by Jessica Denson, Director of Communications
Louisville, Ky. (August 27, 2019) – The Federal Communications Commission (FCC) recently authorized $4.9 billion over the next decade for “maintaining, improving, and expanding rural broadband.” The funds are earmarked for expanding high-speed internet (broadband) in 39 states and American Samoa, including 44,243 locations on Tribal lands.
The announcement was made Thursday, August 22 and will impact 455,334 homes and businesses served by 171 carriers. In return for the funding, carriers are required to provide service of at least 25 Mpbs download and 3 Mbps upload, which is the FCC’s definition of broadband speeds.
These carriers are receiving subsidies based on the Alternative Connect America Cost Model, or A-CAM, which the FCC says will provide “predictability, reward efficiency, and provide more value for each taxpayer dollar.”
The money allocated is generated by the agency’s high-cost Universal Service Fund. Projects were awarded in an effort to both facilitate network improvements and keep rates reasonably comparable to those in urban areas.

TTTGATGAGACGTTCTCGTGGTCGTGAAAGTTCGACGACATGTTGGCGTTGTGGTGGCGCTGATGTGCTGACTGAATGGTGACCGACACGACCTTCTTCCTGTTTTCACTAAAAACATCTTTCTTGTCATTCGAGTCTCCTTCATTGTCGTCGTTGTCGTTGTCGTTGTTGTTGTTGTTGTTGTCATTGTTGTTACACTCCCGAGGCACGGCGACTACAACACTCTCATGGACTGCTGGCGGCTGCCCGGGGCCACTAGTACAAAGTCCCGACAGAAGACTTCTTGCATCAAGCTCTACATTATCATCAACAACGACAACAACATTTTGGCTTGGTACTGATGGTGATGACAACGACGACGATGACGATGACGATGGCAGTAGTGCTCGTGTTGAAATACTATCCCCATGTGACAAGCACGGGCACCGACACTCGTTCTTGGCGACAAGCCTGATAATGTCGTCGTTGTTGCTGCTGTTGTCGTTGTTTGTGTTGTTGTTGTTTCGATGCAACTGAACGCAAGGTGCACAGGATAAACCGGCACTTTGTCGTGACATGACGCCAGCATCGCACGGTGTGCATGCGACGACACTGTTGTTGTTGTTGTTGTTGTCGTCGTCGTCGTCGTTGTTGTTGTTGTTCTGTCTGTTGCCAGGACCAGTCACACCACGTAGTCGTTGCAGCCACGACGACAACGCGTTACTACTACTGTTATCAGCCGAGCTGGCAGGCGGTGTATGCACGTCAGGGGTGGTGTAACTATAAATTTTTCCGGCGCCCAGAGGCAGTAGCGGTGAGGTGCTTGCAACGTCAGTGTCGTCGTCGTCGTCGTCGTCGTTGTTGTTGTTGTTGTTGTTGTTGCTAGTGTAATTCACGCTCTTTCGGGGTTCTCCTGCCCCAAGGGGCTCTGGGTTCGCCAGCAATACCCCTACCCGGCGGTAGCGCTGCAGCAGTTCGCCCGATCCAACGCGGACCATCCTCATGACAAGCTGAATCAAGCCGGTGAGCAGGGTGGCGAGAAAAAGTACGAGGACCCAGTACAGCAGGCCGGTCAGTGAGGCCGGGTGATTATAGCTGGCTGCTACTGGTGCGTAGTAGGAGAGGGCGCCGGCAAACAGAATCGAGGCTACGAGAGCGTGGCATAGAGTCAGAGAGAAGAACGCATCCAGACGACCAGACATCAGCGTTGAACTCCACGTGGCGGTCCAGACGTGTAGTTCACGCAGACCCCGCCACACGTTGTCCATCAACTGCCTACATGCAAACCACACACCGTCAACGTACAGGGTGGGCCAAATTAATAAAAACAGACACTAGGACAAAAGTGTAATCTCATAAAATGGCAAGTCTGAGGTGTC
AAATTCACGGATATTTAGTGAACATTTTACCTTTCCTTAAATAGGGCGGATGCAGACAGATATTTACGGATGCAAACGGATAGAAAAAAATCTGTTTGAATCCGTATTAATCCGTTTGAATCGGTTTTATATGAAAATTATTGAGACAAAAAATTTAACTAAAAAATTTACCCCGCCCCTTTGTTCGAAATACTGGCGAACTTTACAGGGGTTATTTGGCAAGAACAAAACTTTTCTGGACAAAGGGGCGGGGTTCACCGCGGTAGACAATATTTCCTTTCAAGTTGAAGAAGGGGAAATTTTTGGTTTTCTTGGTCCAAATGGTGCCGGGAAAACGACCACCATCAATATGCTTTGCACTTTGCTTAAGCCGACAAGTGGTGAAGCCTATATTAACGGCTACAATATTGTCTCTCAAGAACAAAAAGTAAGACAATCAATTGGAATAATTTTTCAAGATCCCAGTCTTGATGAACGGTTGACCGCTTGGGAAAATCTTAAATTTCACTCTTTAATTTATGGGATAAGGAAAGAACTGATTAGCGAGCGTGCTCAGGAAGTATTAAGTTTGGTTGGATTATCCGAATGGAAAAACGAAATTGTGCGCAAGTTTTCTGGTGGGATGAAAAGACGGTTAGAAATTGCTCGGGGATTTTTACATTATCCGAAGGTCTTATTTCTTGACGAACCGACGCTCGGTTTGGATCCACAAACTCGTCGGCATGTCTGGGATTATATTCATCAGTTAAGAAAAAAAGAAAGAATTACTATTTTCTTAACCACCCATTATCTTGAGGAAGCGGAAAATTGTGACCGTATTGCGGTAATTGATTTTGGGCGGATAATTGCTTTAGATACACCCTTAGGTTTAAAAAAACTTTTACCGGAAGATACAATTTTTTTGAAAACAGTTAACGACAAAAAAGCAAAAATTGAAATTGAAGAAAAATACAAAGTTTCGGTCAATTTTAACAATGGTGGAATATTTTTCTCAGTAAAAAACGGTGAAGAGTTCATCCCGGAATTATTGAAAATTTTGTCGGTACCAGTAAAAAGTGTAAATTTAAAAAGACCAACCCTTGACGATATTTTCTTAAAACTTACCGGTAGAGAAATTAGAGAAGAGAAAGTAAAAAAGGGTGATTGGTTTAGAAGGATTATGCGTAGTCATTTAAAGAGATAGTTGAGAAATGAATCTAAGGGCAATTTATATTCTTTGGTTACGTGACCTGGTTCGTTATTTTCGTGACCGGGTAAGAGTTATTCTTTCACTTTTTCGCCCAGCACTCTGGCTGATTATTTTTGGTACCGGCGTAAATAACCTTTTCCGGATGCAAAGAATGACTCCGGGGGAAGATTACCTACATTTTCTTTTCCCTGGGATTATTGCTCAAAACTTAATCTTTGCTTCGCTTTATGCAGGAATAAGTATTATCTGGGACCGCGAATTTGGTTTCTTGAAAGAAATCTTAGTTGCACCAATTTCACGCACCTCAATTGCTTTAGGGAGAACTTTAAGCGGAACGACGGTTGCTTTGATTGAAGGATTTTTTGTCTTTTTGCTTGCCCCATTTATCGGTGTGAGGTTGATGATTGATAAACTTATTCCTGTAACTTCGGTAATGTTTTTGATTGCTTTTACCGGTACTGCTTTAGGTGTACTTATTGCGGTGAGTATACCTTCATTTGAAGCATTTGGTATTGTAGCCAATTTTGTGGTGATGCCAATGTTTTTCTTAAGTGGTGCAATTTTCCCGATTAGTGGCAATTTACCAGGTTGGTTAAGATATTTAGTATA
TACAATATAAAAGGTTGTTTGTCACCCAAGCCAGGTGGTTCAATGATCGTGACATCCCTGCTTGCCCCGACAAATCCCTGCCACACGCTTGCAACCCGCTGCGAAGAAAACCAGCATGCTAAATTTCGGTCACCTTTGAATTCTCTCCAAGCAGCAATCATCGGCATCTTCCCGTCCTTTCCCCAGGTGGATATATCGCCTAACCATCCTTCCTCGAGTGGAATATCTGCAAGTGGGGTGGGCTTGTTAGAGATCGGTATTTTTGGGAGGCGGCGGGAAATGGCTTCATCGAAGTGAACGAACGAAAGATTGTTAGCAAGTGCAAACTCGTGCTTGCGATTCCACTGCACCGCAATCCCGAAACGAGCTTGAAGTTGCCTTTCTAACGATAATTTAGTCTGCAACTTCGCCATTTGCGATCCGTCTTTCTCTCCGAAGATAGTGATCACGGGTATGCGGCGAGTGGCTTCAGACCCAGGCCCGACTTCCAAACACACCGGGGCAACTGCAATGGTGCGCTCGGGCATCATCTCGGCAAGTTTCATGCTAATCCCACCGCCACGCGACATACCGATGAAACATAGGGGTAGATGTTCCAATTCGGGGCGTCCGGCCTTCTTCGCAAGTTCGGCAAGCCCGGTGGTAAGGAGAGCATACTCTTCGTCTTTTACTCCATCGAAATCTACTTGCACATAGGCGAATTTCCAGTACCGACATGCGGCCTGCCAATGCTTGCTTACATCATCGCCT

“As we continue to authorize funds to expand broadband in rural America, I am excited to see the benefits for rural residents who live all across the country,” said FCC Chairman Ajit Pai, according to a report from RCRWirless News. “This round of funding is yet another step toward closing the digital divide, providing access to digital opportunity to over 36,000 more unserved rural homes and businesses.”
According to the FCC, providers will be held accountable through an “enforceable schedule for delivering improved and expanded service, with the first interim deployment obligation occurring in 2022.”
The state receiving the biggest chunk of this funding is South Dakota which will receive $705,494,791 over the next decade. That’s followed by North Dakota which will receive $590,652,649. You can see the full list of funding allocation below or click here for a pdf of the FCC’s release.
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